Hewlett-Packard is now visibly unifying across its Large Enterprise Division, with the often highly independent storage and server units and HP Labs working more closely together to bring unified products to market. The process of pulling these often highly independent divisions within a company never known for its unity of direction together has taken several years, but it is now beginning to pay off visibly.
One fruit of this closer coordination, says HP senior storage executive David Roberson, is the converged HP infrastructure. Interviewed on Siliconangle.tv by Wikibon CEO and co-founder and storage industry analyst David Vellante at VMworld 2010 http://www.siliconangle.tv/video/hps-dave-roberson-and-paul-perez-vmworld-2010, he said that the benefit of that can be seen in HP’s Cloud Start product. This product, announced at VMworld, is HP’s unified stack product, combining storage, networking, services, software, and hardware. HP’s goal, he said, is to make it easier for customers to create their own private cloud.
Building on a common platform, based on blades designed by the server group, changes the focus of storage at HP from hardware to software innovation. One recent product of this refocus is HP’s StoreOnce system end-to-end data solution. The product is the result of a partnership between the storage organization and HP Labs.
The important thing about StoreOnce, Mr. Vellante said, is that it works across a converged architecture. “The problem with many products on the market is that they are stovepiped. You have one technology here and another there and another over there. So when you start moving data around the network you have to rehydrate it, and that causes clogs in the network. HP’s vision is really to put the IT anywhere.”
The HP vision for this product, said Storage executive Paul Perez, is an end-to-end system that allows customers to optimize their data system whether they start from a virtual machine, a disk appliance, or a media server.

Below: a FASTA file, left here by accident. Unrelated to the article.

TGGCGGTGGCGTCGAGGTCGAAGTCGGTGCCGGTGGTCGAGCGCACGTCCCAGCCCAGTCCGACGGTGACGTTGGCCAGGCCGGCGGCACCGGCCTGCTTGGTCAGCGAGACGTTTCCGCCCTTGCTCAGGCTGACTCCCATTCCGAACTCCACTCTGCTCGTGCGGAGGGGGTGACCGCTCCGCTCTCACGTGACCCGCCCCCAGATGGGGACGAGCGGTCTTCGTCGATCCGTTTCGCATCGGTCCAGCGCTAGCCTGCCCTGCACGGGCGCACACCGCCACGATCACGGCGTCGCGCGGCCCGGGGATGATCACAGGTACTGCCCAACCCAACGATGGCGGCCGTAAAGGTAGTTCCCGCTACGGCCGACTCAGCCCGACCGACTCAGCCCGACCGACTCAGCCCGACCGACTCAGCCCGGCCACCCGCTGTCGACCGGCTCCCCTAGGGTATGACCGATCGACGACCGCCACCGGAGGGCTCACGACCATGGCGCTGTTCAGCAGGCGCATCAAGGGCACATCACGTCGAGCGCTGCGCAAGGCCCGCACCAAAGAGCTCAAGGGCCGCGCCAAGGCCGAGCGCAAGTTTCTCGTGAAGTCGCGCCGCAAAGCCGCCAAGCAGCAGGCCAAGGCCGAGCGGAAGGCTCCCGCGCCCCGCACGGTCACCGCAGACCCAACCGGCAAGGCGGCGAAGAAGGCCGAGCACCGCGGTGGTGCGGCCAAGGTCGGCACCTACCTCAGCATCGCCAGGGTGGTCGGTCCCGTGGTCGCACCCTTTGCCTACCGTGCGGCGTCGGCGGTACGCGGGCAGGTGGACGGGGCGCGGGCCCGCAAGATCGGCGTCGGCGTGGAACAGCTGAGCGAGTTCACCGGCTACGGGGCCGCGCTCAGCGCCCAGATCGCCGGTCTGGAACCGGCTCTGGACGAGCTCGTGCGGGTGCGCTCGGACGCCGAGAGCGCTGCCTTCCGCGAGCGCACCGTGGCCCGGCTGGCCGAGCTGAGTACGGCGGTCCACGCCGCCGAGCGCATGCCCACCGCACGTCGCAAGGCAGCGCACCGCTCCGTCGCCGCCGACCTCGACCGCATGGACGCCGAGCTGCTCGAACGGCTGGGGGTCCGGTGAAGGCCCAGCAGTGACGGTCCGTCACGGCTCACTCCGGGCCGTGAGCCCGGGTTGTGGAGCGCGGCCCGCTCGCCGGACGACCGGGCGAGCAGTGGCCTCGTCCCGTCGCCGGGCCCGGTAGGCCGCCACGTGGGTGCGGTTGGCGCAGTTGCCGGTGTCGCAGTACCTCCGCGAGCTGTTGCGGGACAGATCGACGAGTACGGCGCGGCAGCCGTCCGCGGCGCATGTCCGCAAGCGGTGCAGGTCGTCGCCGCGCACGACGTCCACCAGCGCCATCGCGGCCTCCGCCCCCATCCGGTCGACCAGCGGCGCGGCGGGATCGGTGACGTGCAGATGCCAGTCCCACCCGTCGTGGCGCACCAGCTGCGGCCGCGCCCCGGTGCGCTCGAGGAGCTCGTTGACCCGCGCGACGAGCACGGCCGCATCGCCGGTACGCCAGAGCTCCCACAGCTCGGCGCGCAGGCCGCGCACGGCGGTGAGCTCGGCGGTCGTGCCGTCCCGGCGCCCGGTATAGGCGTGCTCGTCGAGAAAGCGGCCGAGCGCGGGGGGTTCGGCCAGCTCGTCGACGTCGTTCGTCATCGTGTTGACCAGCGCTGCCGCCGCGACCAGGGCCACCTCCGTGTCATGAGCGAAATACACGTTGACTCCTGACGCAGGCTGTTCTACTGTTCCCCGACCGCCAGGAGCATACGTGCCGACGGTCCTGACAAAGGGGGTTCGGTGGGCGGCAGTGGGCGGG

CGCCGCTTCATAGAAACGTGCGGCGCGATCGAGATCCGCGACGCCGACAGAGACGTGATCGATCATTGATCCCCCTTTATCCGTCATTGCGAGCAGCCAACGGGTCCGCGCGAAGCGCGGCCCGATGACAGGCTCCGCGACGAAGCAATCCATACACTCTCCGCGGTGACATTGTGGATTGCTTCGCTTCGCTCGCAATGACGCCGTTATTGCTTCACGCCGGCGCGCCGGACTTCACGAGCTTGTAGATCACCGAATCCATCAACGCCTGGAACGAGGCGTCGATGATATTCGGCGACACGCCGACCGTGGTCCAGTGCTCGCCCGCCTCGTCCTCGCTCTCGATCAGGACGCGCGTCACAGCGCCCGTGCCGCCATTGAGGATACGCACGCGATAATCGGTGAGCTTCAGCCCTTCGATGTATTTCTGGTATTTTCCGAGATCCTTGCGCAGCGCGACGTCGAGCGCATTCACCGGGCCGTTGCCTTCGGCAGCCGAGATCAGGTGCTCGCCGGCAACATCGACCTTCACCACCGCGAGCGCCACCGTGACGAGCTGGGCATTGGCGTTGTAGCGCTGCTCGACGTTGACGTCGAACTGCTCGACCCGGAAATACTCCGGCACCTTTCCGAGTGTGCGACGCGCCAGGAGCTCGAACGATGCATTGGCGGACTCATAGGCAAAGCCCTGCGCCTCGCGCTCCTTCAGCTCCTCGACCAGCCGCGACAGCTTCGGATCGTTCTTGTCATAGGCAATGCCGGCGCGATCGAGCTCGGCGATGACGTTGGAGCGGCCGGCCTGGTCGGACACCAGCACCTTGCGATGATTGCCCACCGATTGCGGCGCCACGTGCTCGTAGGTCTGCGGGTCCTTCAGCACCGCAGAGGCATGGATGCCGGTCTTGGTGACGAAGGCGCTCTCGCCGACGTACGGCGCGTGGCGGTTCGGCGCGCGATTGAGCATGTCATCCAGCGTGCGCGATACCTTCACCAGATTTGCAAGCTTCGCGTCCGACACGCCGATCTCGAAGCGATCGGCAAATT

“We see storage as part of our end-to-end solution rather than a separate thing,” Mr. Roberson said. The emphasis now is on bringing the integration to the marketplace rather than selling components – a server here, a network connection over there, and a storage device somewhere else, and leaving it either to resellers or customers to figure out how to build a working system from the boxes.
One major challenge to building that unified stack, however, is getting all the pieces. For instance, Mr. Roberson said, while HP provides security in many areas and forms, one of the most important components it got with the recent 3Com acquisition was one of the leading network intrusion security applications on the market.
“We definitely take security seriously,” he said. “Overall we prefer to develop from within, but when we have a hole and there is a really good product out there, we are not against strategic acquisitions.”
Latest posts by Bert Latamore (see all)
- Researchers explain why most IoT action will happen at the edge - September 27, 2016
- How big data and DBMS markets fundamentally differ - September 27, 2016
- Wikibon offers 12-point evaluation framework for big data - September 27, 2016